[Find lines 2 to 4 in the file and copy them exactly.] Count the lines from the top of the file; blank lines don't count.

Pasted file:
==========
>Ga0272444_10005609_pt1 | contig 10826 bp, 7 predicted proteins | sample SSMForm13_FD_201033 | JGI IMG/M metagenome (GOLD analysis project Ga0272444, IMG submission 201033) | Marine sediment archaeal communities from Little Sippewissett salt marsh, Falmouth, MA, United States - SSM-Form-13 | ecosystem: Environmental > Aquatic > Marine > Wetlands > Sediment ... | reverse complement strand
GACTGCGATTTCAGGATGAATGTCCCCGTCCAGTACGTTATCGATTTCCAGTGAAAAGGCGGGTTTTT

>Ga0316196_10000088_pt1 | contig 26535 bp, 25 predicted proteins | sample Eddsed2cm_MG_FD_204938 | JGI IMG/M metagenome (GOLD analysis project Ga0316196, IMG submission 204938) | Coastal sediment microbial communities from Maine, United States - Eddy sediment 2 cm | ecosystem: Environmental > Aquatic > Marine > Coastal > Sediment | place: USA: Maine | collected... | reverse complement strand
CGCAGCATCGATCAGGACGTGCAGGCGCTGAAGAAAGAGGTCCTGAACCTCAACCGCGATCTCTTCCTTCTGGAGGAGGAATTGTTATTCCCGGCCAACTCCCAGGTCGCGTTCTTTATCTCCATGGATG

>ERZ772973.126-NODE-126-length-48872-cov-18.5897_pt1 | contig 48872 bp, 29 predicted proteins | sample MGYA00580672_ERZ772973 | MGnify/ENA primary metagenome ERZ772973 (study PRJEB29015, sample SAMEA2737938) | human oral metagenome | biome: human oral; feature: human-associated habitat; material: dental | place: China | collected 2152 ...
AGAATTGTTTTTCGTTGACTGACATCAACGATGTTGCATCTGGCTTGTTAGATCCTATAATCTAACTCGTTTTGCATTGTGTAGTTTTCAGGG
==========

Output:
GACTGCGATTTCAGGATGAATGTCCCCGTCCAGTACGTTATCGATTTCCAGTGAAAAGGCGGGTTTTT

>Ga0316196_10000088_pt1 | contig 26535 bp, 25 predicted proteins | sample Eddsed2cm_MG_FD_204938 | JGI IMG/M metagenome (GOLD analysis project Ga0316196, IMG submission 204938) | Coastal sediment microbial communities from Maine, United States - Eddy sediment 2 cm | ecosystem: Environmental > Aquatic > Marine > Coastal > Sediment | place: USA: Maine | collected... | reverse complement strand
CGCAGCATCGATCAGGACGTGCAGGCGCTGAAGAAAGAGGTCCTGAACCTCAACCGCGATCTCTTCCTTCTGGAGGAGGAATTGTTATTCCCGGCCAACTCCCAGGTCGCGTTCTTTATCTCCATGGATG